I thought about calling another family meeting, make sure that everyone knew I meant business, that I couldn’t be disregarded. The more I ruminated, the more worked into a lather I had myself, the further away I got from peace. I forced myself back to thinking about my serenity.
With that as the only emergency, decisions became clearer. My only goal was to figure out what I needed to find my happy place, so I asked myself some questions. What would make me feel most serene at this juncture? Should I go out into the living room and find the kids watching TV and eating on the couch? Maybe have a family meeting? Could I keep my serenity if I did that? No, not at that moment I couldn’t have. Therefore, now was not the time to do that or to have that discussion.
Should I go into the kitchen and start banging dishes around passive-aggressively making dinner because I was pissed my husband didn’t have my back in the situation? Perhaps I should whisper to him at some opportune time how he wasn’t going to get any action tonight. I could “teach him a lesson” so to speak? No, that would not make me serene either. (Note: It might, give me a jolt of self-righteous goodness, but that is very different than serenity).
In fact, in this specific example, I was so worked up that the only thing I could do to find serenity was to either go off for a drive or to spend some quiet time in my room writing, meditating (quieting my mind) or talking to a friend (constructively, not bitching). Eventually I might need to set a boundary, but not in that moment. In that moment, the emergency was my serenity because I had lost it.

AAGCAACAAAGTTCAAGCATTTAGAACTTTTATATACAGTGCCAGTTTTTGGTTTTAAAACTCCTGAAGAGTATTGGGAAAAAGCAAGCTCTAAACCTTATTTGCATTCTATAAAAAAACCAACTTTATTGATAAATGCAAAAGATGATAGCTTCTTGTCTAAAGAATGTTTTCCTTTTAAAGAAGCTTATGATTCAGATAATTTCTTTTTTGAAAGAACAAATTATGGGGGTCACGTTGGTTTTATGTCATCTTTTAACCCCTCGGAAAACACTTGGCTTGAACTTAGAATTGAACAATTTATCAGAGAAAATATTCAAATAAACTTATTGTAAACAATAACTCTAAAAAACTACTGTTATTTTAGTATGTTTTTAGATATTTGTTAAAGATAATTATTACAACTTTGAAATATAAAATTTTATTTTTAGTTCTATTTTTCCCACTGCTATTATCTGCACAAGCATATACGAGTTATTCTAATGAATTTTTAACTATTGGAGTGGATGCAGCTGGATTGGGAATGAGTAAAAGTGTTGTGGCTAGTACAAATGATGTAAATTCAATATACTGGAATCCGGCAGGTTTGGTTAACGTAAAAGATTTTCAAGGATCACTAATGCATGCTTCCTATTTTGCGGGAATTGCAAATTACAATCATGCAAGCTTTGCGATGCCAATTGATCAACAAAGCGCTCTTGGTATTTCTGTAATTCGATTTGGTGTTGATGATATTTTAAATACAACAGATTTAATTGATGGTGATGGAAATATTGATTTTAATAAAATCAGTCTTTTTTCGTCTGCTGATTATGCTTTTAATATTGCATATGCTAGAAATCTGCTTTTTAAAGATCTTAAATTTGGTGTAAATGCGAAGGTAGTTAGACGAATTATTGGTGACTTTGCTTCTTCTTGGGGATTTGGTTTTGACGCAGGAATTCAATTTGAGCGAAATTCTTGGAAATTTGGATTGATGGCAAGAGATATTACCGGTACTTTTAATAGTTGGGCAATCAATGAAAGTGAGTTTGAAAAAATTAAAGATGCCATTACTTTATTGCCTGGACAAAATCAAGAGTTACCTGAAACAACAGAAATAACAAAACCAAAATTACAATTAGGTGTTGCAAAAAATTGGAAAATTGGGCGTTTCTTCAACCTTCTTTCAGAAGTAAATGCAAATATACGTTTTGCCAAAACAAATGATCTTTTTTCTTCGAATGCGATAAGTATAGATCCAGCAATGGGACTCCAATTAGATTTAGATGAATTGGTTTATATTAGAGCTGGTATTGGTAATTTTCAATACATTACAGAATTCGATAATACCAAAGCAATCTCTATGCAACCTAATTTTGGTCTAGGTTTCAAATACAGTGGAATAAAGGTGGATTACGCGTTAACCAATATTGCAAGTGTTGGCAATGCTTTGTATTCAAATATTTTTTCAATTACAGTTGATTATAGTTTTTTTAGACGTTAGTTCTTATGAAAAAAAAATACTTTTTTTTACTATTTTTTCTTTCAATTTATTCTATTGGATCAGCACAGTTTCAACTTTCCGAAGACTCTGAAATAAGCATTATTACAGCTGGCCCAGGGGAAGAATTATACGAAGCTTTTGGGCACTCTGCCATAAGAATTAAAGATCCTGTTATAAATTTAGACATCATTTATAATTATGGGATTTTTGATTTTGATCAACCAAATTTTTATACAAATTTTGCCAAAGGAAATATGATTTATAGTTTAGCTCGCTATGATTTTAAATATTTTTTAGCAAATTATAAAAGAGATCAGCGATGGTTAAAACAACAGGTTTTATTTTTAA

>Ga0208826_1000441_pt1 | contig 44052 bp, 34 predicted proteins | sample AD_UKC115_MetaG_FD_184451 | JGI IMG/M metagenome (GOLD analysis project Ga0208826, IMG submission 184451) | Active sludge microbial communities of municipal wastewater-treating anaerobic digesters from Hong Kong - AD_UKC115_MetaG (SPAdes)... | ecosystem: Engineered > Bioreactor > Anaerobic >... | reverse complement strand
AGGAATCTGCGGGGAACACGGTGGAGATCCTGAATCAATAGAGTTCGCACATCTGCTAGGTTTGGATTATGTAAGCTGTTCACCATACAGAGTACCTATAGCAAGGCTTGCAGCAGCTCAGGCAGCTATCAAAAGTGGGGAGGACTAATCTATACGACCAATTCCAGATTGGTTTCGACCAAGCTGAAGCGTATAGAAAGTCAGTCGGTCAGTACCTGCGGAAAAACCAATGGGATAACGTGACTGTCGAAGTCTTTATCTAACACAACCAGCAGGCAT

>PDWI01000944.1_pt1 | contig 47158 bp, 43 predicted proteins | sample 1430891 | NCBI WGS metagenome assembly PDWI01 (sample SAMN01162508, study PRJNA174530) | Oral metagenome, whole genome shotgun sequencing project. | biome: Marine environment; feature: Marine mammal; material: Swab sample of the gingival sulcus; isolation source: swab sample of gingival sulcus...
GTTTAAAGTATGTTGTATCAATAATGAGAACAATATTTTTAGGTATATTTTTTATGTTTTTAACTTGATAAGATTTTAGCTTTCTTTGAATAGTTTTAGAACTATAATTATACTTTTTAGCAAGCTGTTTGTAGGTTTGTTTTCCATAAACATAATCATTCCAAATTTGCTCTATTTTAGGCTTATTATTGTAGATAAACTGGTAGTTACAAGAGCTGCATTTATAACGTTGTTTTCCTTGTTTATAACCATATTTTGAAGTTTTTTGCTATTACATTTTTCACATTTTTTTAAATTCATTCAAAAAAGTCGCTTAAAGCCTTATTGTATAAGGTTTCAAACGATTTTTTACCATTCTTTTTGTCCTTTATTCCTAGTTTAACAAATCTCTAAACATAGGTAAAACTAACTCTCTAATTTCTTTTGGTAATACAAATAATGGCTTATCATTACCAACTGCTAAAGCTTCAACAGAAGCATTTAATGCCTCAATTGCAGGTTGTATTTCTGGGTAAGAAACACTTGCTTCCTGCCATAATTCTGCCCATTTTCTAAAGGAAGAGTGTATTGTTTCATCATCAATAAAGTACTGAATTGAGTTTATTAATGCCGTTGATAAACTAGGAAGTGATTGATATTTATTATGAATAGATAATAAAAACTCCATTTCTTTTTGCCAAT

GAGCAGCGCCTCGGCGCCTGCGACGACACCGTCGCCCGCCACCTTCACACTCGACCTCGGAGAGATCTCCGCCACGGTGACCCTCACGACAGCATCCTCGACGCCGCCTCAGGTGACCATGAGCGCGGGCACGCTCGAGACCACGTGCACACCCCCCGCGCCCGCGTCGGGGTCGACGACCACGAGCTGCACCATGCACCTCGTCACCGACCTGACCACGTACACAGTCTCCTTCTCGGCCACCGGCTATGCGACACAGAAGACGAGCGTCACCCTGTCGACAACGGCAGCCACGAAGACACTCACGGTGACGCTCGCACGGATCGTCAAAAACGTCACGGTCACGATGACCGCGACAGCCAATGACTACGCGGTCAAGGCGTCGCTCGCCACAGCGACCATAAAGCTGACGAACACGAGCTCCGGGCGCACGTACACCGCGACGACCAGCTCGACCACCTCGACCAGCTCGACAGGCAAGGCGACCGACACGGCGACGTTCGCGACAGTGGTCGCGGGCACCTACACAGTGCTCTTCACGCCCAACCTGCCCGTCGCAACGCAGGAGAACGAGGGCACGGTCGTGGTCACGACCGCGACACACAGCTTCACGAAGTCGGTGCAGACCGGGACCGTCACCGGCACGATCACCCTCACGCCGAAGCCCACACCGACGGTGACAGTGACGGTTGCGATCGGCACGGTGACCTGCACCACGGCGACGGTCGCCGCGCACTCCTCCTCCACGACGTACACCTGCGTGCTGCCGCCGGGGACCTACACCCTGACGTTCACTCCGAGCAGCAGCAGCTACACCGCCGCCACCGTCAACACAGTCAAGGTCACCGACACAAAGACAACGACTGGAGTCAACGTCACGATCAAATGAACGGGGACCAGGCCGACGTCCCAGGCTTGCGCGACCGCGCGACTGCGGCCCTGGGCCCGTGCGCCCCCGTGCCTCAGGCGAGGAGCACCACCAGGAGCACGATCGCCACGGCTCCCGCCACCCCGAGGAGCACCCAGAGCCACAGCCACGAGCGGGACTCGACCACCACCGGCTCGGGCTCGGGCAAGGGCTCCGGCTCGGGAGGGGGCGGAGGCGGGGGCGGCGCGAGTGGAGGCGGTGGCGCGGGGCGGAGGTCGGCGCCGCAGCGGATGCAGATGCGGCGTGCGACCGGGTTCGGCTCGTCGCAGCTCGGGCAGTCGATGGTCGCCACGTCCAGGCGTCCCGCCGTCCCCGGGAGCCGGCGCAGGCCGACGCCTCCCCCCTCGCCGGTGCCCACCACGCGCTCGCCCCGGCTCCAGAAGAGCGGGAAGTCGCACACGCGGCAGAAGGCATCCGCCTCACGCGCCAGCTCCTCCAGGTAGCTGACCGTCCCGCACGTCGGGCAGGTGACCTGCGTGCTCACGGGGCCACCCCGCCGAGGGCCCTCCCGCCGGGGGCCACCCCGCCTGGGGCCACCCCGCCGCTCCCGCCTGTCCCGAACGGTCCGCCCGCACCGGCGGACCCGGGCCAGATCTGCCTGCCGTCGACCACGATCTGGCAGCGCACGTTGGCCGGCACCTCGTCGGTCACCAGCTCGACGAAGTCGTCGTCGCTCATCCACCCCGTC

Think about that for a moment. Granted there are broken bones and such that perhaps take precedence (although one could argue that if you take a moment to center yourself, you will deal with any catastrophe including life-threatening ones better), but what would it be like if you put your own peace of mind first in every situation?
I will tell you, it’s extremely clarifying, and it reaps untold rewards. Setting boundaries or having family meetings is not best done when your off kilter. Nothing is called for when your hair is on fire except a fire extinguisher.
As I forced myself to focus on the emergency at hand and not where my ego would have me wander, something interesting happened. All of my feelings and fears about what would happen if I didn’t put my foot down, that I was being disrespected, or if the kids or my husband were mad at me or if I was being a good person or a bad person, fell completely away. It didn’t matter what anyone thought. The endless diatribe inside my head of what a good parent or step parent should/shouldn’t do evaporated. The ego bruising of a fourteen-year-old “winning,” became totally irrelevant. All that mattered was that I was centered and at peace.